Title

Religious and spiritual beliefs in end of life care: How major religions view death and dying

Document Type

Journal Article

Publication Date

1-1-2005

Journal

Techniques in Regional Anesthesia and Pain Management

Volume

9

Issue

3

DOI

10.1053/j.trap.2005.06.003

Keywords

Christianity; End of life; Healing; Islam; Judaism; Spirituality; Suffering

Abstract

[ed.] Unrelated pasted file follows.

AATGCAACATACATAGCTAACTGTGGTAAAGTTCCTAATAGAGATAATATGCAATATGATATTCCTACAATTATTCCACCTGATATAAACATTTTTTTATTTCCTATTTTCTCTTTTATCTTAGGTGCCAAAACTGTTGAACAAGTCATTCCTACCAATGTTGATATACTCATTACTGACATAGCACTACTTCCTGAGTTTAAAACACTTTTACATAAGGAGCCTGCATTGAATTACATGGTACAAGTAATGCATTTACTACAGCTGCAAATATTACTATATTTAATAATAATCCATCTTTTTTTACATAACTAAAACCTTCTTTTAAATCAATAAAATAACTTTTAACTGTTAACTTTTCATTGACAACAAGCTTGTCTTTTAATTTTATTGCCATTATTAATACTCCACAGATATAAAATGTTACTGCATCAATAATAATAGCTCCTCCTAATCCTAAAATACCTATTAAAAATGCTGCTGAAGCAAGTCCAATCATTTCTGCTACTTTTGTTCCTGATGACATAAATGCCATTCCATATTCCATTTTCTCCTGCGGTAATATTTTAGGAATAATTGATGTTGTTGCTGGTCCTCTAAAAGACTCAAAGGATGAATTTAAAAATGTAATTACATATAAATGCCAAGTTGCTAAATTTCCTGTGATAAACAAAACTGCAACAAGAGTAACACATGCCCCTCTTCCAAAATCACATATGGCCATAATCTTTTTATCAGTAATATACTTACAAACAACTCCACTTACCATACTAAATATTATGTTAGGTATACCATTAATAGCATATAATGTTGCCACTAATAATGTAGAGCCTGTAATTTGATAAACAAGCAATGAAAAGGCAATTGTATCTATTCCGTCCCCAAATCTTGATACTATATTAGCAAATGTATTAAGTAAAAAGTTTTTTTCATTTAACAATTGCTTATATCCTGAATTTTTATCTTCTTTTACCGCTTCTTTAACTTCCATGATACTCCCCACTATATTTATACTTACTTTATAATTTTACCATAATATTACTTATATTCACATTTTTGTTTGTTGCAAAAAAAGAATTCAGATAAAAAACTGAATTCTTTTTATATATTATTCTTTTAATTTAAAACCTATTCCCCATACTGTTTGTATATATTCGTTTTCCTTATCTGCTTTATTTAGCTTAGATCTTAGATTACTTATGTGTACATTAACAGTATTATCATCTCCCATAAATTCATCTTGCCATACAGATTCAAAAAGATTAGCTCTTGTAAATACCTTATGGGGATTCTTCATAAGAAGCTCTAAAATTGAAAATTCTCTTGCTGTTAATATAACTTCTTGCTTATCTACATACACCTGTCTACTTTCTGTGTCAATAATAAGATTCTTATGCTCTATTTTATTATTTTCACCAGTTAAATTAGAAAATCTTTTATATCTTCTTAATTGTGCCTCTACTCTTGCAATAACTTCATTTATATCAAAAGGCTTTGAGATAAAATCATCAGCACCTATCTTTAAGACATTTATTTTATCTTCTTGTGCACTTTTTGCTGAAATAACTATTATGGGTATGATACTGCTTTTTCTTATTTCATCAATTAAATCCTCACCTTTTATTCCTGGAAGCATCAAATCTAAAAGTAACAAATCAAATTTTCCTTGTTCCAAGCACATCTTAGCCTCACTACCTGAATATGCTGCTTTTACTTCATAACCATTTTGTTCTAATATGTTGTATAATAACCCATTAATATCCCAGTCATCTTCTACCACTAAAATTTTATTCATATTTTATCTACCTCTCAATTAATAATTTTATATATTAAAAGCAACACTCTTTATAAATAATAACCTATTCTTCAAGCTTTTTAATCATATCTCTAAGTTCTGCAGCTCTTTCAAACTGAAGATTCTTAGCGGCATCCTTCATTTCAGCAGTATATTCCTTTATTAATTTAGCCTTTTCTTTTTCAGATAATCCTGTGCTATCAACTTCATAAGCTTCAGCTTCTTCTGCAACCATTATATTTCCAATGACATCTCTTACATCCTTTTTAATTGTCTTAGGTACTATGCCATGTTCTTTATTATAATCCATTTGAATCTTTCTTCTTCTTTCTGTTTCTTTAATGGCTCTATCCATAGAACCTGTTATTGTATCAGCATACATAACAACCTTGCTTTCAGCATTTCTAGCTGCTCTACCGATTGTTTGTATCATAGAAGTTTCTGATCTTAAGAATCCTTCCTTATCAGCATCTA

Patients with chronic and serious illness suffer from physical, emotional, social, and spiritual pain. Traditionally, society at large and the Western medical system have viewed death as something to be avoided, and the emphasis on care was usually curative. Thus, when a patient became terminal, the prognosis was often "nothing to do." Little was done to attend to the patient's suffering and to the questions that arose for the patient as a result of having a serious illness. Yet, there have been many studies over the last decade that highlight the importance of spiritual and religious beliefs in how patients cope with serious illness and dying and their accompanying suffering. Religious and cultural beliefs can impact health care decision-making, particularly at the end of life, and can provide an understanding of suffering in one's life. It is important, therefore, that physicians and other health care professionals are able to discuss spiritual and religious issues, particularly those related to issues of pain and suffering, with patients. © 2005 Elsevier Inc. All rights reserved.

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